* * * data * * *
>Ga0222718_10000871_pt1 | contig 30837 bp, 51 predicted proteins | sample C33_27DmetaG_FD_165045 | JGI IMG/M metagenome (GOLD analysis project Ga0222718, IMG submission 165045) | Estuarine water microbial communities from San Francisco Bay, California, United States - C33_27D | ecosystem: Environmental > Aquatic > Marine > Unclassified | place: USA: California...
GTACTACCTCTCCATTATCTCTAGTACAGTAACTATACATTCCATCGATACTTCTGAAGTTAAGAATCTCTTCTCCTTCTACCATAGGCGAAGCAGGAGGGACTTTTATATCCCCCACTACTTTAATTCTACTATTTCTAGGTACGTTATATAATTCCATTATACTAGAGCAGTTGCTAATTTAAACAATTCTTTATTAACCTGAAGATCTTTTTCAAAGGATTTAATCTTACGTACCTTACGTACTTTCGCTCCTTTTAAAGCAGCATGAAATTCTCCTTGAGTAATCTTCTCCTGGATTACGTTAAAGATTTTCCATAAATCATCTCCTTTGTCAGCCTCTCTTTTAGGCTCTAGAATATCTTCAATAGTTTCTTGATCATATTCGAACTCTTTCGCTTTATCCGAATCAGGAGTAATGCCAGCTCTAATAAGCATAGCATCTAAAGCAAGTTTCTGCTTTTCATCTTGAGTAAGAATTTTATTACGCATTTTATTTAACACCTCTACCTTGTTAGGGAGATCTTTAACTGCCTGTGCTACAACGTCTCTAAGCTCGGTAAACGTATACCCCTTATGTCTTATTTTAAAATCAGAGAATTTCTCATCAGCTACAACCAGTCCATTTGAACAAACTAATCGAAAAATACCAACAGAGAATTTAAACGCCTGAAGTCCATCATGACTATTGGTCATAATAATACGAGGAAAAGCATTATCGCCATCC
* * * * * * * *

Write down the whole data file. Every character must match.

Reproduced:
>Ga0222718_10000871_pt1 | contig 30837 bp, 51 predicted proteins | sample C33_27DmetaG_FD_165045 | JGI IMG/M metagenome (GOLD analysis project Ga0222718, IMG submission 165045) | Estuarine water microbial communities from San Francisco Bay, California, United States - C33_27D | ecosystem: Environmental > Aquatic > Marine > Unclassified | place: USA: California...
GTACTACCTCTCCATTATCTCTAGTACAGTAACTATACATTCCATCGATACTTCTGAAGTTAAGAATCTCTTCTCCTTCTACCATAGGCGAAGCAGGAGGGACTTTTATATCCCCCACTACTTTAATTCTACTATTTCTAGGTACGTTATATAATTCCATTATACTAGAGCAGTTGCTAATTTAAACAATTCTTTATTAACCTGAAGATCTTTTTCAAAGGATTTAATCTTACGTACCTTACGTACTTTCGCTCCTTTTAAAGCAGCATGAAATTCTCCTTGAGTAATCTTCTCCTGGATTACGTTAAAGATTTTCCATAAATCATCTCCTTTGTCAGCCTCTCTTTTAGGCTCTAGAATATCTTCAATAGTTTCTTGATCATATTCGAACTCTTTCGCTTTATCCGAATCAGGAGTAATGCCAGCTCTAATAAGCATAGCATCTAAAGCAAGTTTCTGCTTTTCATCTTGAGTAAGAATTTTATTACGCATTTTATTTAACACCTCTACCTTGTTAGGGAGATCTTTAACTGCCTGTGCTACAACGTCTCTAAGCTCGGTAAACGTATACCCCTTATGTCTTATTTTAAAATCAGAGAATTTCTCATCAGCTACAACCAGTCCATTTGAACAAACTAATCGAAAAATACCAACAGAGAATTTAAACGCCTGAAGTCCATCATGACTATTGGTCATAATAATACGAGGAAAAGCATTATCGCCATCC